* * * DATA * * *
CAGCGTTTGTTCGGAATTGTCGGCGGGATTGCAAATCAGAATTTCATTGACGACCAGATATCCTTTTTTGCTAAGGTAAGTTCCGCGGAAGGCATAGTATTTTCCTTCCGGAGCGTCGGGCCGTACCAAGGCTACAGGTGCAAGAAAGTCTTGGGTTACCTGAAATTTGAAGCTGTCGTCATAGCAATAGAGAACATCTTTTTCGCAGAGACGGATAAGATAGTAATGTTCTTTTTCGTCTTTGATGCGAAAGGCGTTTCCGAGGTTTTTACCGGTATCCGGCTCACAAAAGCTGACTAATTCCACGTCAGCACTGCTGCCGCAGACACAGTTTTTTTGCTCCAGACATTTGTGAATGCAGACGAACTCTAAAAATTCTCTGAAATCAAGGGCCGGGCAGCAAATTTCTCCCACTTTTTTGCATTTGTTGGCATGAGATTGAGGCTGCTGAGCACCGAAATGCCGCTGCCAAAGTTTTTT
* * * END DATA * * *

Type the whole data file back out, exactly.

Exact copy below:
CAGCGTTTGTTCGGAATTGTCGGCGGGATTGCAAATCAGAATTTCATTGACGACCAGATATCCTTTTTTGCTAAGGTAAGTTCCGCGGAAGGCATAGTATTTTCCTTCCGGAGCGTCGGGCCGTACCAAGGCTACAGGTGCAAGAAAGTCTTGGGTTACCTGAAATTTGAAGCTGTCGTCATAGCAATAGAGAACATCTTTTTCGCAGAGACGGATAAGATAGTAATGTTCTTTTTCGTCTTTGATGCGAAAGGCGTTTCCGAGGTTTTTACCGGTATCCGGCTCACAAAAGCTGACTAATTCCACGTCAGCACTGCTGCCGCAGACACAGTTTTTTTGCTCCAGACATTTGTGAATGCAGACGAACTCTAAAAATTCTCTGAAATCAAGGGCCGGGCAGCAAATTTCTCCCACTTTTTTGCATTTGTTGGCATGAGATTGAGGCTGCTGAGCACCGAAATGCCGCTGCCAAAGTTTTTT